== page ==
Passionflowers are amazing to look at, and as the above photo shows, they are accompanied by a green immature fruit and a “it’s ripe when wrinkled” fruit when in season. The loveliness of the flowers with their heady perfume is one reason to have these climbing plants in your yard, but when you open up a fruit, the delectably scented interior helps you understand why people enjoy having it around for the fruit as well.
The syrupy juice and seeds of Passiflora edulis (a native of Brazil) may be scooped out and eaten as is, but I enjoy making an “aqua fresca” with it by mixing the pulp with natural or mineral water and a bit of sugar to take the edge off the tartness. Many other recipes use this fruit for such things as dessert fillings and toppings, and ice cream flavouring and preserves, just to name a few. Some people here in the Jaltemba Bay area enjoy it right out of the rind with a light sprinkling of chili powder and lime juice. I giggled as I typed that last sentence – locals here seem to use chili powder and lime juice like North Americans use salt and pepper, and they put it on just about anything!
The varieties of passion fruit come in sizes from a small egg to grapefruit, and its colour ranges from light yellow to purple. The variety shown here is the “maracujá,” but I have also seen (and tasted) a smaller variety locally called “granada china” and “granadilla.”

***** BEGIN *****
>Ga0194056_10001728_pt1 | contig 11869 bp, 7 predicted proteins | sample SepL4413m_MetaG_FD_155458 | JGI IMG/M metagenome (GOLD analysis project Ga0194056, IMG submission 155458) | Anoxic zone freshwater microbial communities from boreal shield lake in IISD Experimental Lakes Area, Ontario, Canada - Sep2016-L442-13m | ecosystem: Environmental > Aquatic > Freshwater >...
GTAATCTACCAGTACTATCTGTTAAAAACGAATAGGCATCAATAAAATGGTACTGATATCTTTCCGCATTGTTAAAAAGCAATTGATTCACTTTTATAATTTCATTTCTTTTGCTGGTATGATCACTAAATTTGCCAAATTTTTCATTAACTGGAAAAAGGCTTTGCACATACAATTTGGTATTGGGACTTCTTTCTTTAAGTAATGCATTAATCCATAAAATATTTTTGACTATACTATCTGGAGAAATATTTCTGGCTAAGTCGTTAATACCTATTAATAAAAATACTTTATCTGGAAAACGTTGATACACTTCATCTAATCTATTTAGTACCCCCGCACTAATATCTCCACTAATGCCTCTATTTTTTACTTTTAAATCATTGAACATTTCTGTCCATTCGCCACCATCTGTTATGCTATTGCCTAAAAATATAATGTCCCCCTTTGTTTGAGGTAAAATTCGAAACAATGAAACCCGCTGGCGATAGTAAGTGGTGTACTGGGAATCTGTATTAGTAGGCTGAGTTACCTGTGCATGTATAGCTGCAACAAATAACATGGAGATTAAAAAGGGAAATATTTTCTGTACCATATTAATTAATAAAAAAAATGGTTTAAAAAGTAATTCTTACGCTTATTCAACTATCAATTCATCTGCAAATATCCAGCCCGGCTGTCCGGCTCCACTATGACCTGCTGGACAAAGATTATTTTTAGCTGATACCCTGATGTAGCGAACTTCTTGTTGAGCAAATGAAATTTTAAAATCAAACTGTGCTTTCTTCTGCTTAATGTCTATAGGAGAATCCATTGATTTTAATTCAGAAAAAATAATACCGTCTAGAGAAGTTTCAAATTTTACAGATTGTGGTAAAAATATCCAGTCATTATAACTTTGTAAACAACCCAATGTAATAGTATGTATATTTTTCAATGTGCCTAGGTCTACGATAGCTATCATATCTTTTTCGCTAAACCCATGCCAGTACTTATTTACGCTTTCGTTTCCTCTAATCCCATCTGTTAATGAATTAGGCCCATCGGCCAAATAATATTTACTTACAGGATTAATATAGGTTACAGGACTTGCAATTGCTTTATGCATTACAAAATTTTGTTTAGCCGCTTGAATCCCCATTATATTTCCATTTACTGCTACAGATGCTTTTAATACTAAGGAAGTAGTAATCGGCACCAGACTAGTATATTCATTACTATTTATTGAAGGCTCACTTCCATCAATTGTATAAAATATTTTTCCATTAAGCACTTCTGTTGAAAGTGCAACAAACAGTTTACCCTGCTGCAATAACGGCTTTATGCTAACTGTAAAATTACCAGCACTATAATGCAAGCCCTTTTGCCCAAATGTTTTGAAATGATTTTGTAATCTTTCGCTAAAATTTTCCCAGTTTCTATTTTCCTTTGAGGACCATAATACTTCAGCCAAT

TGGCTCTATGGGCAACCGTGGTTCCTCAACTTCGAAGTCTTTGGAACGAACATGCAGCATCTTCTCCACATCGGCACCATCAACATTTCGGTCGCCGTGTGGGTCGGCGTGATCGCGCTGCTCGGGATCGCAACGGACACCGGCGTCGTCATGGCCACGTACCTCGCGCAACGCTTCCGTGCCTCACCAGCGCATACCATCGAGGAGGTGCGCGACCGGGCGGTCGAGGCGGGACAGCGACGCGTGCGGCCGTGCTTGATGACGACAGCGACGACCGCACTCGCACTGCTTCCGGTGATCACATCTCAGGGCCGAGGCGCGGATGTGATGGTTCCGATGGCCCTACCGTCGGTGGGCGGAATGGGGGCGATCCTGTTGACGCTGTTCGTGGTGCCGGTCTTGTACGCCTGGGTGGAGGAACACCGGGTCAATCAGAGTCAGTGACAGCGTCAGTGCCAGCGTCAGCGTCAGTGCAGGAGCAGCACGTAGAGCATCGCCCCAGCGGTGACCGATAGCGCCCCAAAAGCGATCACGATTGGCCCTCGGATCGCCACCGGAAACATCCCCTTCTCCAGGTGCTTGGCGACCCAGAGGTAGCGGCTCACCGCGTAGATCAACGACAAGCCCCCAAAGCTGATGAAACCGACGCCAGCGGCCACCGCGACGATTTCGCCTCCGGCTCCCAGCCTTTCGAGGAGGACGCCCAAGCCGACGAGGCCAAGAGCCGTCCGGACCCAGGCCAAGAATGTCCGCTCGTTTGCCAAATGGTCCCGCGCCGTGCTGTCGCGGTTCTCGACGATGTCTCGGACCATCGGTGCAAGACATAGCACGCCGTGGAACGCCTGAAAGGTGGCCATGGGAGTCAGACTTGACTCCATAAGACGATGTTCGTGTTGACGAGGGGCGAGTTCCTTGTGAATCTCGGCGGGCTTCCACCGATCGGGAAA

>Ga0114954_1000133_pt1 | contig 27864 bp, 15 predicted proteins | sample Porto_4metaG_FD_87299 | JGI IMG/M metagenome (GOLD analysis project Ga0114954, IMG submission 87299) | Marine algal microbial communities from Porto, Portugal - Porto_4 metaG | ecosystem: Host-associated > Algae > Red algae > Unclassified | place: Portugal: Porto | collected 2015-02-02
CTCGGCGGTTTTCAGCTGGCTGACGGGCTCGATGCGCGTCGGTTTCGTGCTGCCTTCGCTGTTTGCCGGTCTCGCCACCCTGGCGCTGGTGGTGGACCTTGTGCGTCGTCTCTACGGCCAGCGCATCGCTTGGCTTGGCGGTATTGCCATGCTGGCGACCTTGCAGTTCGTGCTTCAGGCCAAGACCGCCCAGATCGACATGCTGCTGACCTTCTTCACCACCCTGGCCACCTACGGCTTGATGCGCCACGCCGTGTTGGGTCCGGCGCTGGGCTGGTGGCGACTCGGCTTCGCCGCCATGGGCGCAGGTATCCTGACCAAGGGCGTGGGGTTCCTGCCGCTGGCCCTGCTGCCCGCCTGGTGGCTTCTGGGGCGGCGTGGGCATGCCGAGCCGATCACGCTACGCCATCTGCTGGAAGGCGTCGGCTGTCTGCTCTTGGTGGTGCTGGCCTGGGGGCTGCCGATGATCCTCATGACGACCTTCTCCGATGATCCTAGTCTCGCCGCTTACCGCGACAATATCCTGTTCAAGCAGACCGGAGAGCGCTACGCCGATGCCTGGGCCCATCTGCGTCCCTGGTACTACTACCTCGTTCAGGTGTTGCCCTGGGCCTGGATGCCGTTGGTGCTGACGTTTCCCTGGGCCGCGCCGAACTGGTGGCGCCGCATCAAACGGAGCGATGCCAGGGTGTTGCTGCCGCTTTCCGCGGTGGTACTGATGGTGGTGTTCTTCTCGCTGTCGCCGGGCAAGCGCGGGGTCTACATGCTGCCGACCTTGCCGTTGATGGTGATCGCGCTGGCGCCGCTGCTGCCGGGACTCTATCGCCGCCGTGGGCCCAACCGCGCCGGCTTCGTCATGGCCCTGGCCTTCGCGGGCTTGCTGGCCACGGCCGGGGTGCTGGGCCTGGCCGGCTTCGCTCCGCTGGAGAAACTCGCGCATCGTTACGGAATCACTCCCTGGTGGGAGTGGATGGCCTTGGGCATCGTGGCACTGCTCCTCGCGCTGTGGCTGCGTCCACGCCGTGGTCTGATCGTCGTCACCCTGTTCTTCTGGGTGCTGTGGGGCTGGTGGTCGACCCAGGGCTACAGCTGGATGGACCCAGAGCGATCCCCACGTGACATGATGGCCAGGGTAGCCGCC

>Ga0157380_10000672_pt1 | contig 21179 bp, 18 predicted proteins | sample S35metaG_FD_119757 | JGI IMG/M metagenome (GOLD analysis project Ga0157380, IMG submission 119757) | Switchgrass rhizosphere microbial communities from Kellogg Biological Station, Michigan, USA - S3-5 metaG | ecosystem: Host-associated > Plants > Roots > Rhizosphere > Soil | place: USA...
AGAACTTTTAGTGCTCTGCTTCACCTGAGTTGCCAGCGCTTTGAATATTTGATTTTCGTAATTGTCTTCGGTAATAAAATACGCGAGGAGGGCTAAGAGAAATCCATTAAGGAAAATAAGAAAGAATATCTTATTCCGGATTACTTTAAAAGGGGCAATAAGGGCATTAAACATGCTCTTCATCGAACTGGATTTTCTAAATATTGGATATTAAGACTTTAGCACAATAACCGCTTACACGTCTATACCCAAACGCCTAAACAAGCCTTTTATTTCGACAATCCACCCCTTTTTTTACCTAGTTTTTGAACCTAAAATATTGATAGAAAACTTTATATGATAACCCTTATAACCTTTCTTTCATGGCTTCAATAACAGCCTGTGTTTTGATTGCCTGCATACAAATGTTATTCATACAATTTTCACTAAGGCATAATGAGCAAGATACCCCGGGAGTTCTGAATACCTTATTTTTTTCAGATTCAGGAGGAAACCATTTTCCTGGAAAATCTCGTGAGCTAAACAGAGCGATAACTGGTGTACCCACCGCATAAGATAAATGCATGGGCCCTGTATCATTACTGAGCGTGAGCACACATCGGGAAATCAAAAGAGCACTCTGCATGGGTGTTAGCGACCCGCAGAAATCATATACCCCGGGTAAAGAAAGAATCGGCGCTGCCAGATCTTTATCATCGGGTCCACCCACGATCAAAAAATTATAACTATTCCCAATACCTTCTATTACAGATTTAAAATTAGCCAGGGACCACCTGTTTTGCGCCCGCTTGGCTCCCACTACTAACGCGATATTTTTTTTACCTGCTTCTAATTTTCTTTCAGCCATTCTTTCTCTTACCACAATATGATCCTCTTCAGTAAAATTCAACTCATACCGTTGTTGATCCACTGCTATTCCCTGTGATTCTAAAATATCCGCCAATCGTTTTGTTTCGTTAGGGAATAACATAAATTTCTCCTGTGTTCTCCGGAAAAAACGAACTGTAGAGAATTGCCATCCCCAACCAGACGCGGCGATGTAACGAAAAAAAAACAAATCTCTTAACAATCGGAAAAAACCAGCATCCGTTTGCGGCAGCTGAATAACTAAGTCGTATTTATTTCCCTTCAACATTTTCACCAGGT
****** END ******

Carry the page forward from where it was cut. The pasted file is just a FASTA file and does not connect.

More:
Just for fun, I googled “Passionflower” and one of the links I found included photographs of the many varieties of these flowers. Click here to enjoy them too. Please note that not all Passionflowers bear fruit. If you are inspired to acquire one of these plants, I highly recommend researching these delectable plants first.
About the Author: Tosia Archer spends her winter living near El Tonino (a 20 minute drive north from La Peñita) along with her husband David and their Mexican adopted pets: dogs Agua Chili Bob and Momz, and their cat Blanca. They all travel south together by truck from Fenelon Falls, Ontario, Canada each fall and return there to work each spring. She enjoys photographing local wildlife and flowers, and then renders what she has seen into watercolour art. She volunteers with JBAR and J.E.E.P. and is a member of the Guayabitos Artists Collective and Writers Who Love Mexico.
This story was submitted by one of our regular contributors. If you want to join in and share your stories and photos of Jaltemba Bay, Mexico, please email them to Allyson@JaltembaBayLife.com